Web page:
It’s a classic destabilization tactic that Russia has long employed in Ukraine, feeding the local establishment’s internal conflicts.
The news that Hillary Clinton’s campaign and the Democratic National Committee paid for former U.K. spy Christopher Steele’s investigation into Donald Trump showed one thing: Rarely have two political candidates been so worthy of each other in terms of cynicism as Clinton and Donald Trump. No wonder Russian President Vladimir Putin, another world-class cynic, dealt himself in.
Democrats were indignant when it turned out that Donald Trump Jr., the candidate’s son, was willing to accept damaging information about Clinton from a Russian source. No dirt was forthcoming in that case, though: Instead, a suburban Russian lawyer fighting for the interests of her client, sanctioned under the Magnitsky Act in the U.S., apparently came to see Trump campaign officials to lobby against the law, not to share intelligence.
In the Clinton case, Fusion GPS, the firm working on the Trump opposition research, paid Steele, a foreigner, with the campaign’s money. The U.K., of course, is a U.S. ally; Russia is an adversary. But the information Steele produced came mainly from Russian sources. Unlike lawyer Natalia Veselnitskaya, who once did legal work for the FSB domestic intelligence in a minor property dispute, these sources were really well-connected, if Steele is to be believed. They included, according to the version of his dossier published by BuzzFeed, “a senior Russian Foreign ministry figure,” “a former top level Russian intelligence officer still active inside the Kremlin,” “a senior Russian financial official” and “a senior Kremlin official.”
In Moscow’s paranoid political climate, with the Kremlin seeing foreign agents everywhere and the FSB eager to earn its bread, what was the upside for these sources in sharing explosive secrets with a foreigner? The downside is clear: The standard prison sentence for espionage, handed down in recent spying cases, was 12 years — at the lower bound of the Russian criminal code’s range of 12 to 20. As a private operative, Steele couldn’t even offer his informants the thin protection that comes with working for a foreign intelligence agency, which might help a valuable agent if push came to shove.
But if the FSB and the Kremlin knew of Clinton’s interest in putting together a dossier on Trump, all these people had an excellent reason to talk, and especially to provide nonsensical information — such as that Dmitry Peskov, Putin’s press secretary, and not anyone in Russia’s intelligence community, was the keeper of a top-secret file on Trump. It was always obvious from the Steele reports that his sources were having fun spinning tall tales for him; since he wasn’t required to verify them and vouch for their accuracy — that’s the nature of raw intelligence — Steele faithfully wrote them down on GPS Fusion’s time.
Russia has never hid or denied its propaganda campaign during the U.S. election — except the elements of “active measures” it included: The rallies Kremlin trolls attempted to organize in the U.S. hinterland through Facebook ads, perhaps (but not definitely) the distribution of Democrats’ stolen emails to the media. These fit in nicely with the possible use of a Brit on Clinton’s payroll as a disinformation channel. Now that the nature of Russian activity on social networks has come to light, it’s likelier than ever that the goal of the whole exercise was to sow discord and instability in the U.S. Pushing Russian-generated kompromat on Trump to Clinton would have served that purpose brilliantly.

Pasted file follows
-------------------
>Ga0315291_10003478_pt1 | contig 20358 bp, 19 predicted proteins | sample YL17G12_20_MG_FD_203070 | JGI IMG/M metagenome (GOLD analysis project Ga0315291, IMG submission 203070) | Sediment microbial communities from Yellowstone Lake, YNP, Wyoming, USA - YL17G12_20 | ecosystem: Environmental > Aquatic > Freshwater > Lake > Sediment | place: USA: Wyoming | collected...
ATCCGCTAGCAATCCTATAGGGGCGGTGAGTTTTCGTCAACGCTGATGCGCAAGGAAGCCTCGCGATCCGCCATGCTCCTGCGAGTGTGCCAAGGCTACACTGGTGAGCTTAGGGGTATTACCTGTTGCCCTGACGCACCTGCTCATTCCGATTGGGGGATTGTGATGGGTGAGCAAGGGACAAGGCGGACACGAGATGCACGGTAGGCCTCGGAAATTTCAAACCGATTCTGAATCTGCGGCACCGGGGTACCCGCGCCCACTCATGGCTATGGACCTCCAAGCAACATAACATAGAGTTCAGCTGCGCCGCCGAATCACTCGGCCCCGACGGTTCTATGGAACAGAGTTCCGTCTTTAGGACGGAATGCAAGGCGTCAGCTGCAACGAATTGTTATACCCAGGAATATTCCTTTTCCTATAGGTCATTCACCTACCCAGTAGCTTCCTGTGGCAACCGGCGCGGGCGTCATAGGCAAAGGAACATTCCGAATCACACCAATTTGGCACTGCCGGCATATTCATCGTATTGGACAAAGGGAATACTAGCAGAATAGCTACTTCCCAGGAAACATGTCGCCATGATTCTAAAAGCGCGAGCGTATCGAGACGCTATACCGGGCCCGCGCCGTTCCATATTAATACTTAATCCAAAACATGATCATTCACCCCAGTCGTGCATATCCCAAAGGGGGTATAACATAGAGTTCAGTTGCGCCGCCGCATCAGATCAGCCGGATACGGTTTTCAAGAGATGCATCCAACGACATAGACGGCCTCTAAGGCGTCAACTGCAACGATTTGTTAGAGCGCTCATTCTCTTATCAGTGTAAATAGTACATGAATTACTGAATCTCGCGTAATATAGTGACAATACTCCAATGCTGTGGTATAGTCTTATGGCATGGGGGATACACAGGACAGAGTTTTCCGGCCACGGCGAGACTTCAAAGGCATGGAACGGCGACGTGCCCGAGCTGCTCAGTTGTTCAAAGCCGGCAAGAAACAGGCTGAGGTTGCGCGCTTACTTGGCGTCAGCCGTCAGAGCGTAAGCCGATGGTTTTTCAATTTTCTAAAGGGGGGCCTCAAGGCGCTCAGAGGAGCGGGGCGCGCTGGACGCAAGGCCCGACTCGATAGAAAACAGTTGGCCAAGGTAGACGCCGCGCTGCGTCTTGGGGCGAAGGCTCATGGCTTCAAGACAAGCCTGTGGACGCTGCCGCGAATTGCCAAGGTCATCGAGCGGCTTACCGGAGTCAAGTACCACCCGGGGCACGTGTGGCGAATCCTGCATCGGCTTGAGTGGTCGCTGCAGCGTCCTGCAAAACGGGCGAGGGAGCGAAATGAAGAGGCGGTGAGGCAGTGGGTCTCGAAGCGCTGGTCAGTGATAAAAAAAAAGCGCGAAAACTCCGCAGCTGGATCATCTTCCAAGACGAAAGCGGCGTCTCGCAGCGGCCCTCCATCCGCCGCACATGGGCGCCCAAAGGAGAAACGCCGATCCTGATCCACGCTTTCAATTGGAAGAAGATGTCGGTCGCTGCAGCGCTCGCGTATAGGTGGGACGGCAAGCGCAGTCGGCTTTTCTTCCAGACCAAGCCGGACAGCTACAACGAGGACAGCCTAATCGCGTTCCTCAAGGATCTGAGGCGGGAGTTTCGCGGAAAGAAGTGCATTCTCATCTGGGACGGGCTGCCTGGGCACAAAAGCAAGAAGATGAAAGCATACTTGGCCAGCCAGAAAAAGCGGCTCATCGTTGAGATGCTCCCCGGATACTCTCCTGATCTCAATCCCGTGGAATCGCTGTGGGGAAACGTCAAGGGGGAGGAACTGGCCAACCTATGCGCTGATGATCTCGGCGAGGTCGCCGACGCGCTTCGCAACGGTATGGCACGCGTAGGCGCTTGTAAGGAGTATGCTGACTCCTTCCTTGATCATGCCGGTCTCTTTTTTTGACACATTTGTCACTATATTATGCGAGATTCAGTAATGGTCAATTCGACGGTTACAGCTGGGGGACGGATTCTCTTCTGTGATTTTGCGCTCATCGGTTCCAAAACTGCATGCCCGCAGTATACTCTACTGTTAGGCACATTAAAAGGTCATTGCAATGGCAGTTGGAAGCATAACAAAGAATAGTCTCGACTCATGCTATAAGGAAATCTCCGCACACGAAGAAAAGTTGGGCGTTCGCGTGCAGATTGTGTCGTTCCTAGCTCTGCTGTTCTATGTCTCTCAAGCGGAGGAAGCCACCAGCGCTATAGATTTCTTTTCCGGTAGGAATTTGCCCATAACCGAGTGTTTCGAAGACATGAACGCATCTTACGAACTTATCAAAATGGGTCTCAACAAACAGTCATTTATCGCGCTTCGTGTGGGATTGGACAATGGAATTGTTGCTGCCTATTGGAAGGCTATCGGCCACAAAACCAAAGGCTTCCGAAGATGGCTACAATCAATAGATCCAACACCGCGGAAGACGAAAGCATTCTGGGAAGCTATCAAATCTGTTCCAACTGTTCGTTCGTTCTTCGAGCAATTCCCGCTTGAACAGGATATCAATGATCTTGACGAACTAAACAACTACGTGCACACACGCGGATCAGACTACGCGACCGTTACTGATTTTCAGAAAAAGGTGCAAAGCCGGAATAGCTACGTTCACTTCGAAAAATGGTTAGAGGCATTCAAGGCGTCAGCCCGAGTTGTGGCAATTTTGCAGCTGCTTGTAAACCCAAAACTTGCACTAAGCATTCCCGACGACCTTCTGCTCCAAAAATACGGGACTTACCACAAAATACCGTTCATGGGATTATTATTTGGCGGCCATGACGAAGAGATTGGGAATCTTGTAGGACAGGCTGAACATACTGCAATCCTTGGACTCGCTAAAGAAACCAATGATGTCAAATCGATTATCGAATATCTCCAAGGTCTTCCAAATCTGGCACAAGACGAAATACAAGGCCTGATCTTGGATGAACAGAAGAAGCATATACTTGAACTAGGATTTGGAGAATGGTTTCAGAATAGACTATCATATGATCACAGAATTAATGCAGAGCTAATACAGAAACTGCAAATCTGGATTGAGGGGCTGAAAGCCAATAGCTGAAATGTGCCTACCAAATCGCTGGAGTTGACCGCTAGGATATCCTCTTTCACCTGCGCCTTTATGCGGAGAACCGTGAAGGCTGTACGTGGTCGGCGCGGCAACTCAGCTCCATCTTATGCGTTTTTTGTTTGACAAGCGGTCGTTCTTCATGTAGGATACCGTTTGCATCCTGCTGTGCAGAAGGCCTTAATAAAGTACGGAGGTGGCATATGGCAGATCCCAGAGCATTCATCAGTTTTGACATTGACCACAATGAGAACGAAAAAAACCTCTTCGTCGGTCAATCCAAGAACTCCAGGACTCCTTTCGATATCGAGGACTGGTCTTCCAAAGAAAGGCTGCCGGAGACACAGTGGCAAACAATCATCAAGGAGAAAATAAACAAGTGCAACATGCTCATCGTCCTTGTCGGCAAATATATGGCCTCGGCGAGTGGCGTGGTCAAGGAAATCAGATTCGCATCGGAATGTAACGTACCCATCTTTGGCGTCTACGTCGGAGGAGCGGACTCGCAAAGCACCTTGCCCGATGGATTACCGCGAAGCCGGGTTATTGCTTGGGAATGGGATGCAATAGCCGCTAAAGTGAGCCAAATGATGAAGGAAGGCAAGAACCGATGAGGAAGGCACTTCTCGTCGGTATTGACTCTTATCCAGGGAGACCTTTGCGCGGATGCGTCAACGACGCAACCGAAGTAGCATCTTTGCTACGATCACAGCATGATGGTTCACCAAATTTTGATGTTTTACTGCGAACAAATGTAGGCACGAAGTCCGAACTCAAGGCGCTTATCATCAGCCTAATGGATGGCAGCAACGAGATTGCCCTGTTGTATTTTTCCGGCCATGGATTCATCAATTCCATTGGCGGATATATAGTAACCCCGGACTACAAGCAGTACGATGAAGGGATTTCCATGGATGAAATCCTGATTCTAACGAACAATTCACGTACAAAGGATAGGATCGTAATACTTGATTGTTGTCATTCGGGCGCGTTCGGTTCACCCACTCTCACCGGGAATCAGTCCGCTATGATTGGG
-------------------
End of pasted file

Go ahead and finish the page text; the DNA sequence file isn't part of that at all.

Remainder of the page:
The Clinton campaign and the DNC reportedly started paying Fusion GPS in April, 2016, which was several months after the FBI warned about potential Russian hacking and several months before the DNC publicly confirmed that its network was breached by groups tied to Russian intelligence. It’s likely that, even before that announcement, the Democrats had been planning to use the Russian angle against Trump. That should prompt further investigation of Russia-related conclusions by CrowdStrike, the cybersecurity firm hired by the DNC, which was the only organization to examine the servers that had allegedly been hacked. It should also prompt the U.S. intelligence community to release more information about the sources of its conclusion that an arm of the Russian government had hacked the Democrats. Since the Steele Dossier made the same conclusion — adding that Trump’s team helped — an obvious question follows that has not been answered: Did U.S. intelligence rely at least in part on the information Steele had obtained while his employer was being funded by the Clinton campaign and the DNC?
Of course, collusion between the Trump camp and the Kremlin still cannot be ruled out. Putin’s people courted former National Security Adviser Michael Flynn, and campaign chairman Paul Manafort had business ties to Kremlin-friendly billionaire Oleg Deripaska (who, however, is not part of Putin’s close circle). And in any case, the Russian efforts to diligently and creatively amplify Trump’s divisive messages gave him an advantage.
It’s looking increasingly likely, however, that the Kremlin was playing both sides against each other, giving each something it wanted. That’s a classic destabilization tactic that Russia has long employed in Ukraine, feeding the local establishment’s internal conflicts.
That it got the opportunity to do so is a problem for the U.S. Both of its main parties need candidates that aren’t so easy to ensnare in international intrigue (at best) and collusion (at worst). Until that happens, Russia — and everybody else interested in humiliating the U.S. — will keep coming back to do more harm.